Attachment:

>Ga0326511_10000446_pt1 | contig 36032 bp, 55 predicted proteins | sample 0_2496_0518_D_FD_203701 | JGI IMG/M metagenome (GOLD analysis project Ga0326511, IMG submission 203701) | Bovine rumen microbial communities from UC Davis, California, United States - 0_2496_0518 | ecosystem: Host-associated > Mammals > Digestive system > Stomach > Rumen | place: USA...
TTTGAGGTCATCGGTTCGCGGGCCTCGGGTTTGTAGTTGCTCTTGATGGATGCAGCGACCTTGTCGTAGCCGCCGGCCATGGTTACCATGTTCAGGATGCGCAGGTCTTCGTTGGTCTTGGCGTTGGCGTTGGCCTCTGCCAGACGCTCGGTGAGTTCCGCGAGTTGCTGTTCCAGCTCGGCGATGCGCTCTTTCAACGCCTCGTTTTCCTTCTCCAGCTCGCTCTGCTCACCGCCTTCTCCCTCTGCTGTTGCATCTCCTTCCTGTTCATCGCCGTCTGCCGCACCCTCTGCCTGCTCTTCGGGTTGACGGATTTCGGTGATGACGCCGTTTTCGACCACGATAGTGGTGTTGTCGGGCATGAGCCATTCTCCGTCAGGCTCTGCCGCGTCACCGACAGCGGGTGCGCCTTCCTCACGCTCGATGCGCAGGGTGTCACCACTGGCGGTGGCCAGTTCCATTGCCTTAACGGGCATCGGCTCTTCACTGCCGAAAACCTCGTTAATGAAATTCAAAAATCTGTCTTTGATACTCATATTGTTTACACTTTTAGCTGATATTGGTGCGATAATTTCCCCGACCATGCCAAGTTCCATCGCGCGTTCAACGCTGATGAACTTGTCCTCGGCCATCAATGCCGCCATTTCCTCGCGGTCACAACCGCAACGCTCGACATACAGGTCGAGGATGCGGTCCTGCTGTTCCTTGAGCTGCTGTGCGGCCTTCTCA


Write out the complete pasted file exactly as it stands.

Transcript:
>Ga0326511_10000446_pt1 | contig 36032 bp, 55 predicted proteins | sample 0_2496_0518_D_FD_203701 | JGI IMG/M metagenome (GOLD analysis project Ga0326511, IMG submission 203701) | Bovine rumen microbial communities from UC Davis, California, United States - 0_2496_0518 | ecosystem: Host-associated > Mammals > Digestive system > Stomach > Rumen | place: USA...
TTTGAGGTCATCGGTTCGCGGGCCTCGGGTTTGTAGTTGCTCTTGATGGATGCAGCGACCTTGTCGTAGCCGCCGGCCATGGTTACCATGTTCAGGATGCGCAGGTCTTCGTTGGTCTTGGCGTTGGCGTTGGCCTCTGCCAGACGCTCGGTGAGTTCCGCGAGTTGCTGTTCCAGCTCGGCGATGCGCTCTTTCAACGCCTCGTTTTCCTTCTCCAGCTCGCTCTGCTCACCGCCTTCTCCCTCTGCTGTTGCATCTCCTTCCTGTTCATCGCCGTCTGCCGCACCCTCTGCCTGCTCTTCGGGTTGACGGATTTCGGTGATGACGCCGTTTTCGACCACGATAGTGGTGTTGTCGGGCATGAGCCATTCTCCGTCAGGCTCTGCCGCGTCACCGACAGCGGGTGCGCCTTCCTCACGCTCGATGCGCAGGGTGTCACCACTGGCGGTGGCCAGTTCCATTGCCTTAACGGGCATCGGCTCTTCACTGCCGAAAACCTCGTTAATGAAATTCAAAAATCTGTCTTTGATACTCATATTGTTTACACTTTTAGCTGATATTGGTGCGATAATTTCCCCGACCATGCCAAGTTCCATCGCGCGTTCAACGCTGATGAACTTGTCCTCGGCCATCAATGCCGCCATTTCCTCGCGGTCACAACCGCAACGCTCGACATACAGGTCGAGGATGCGGTCCTGCTGTTCCTTGAGCTGCTGTGCGGCCTTCTCA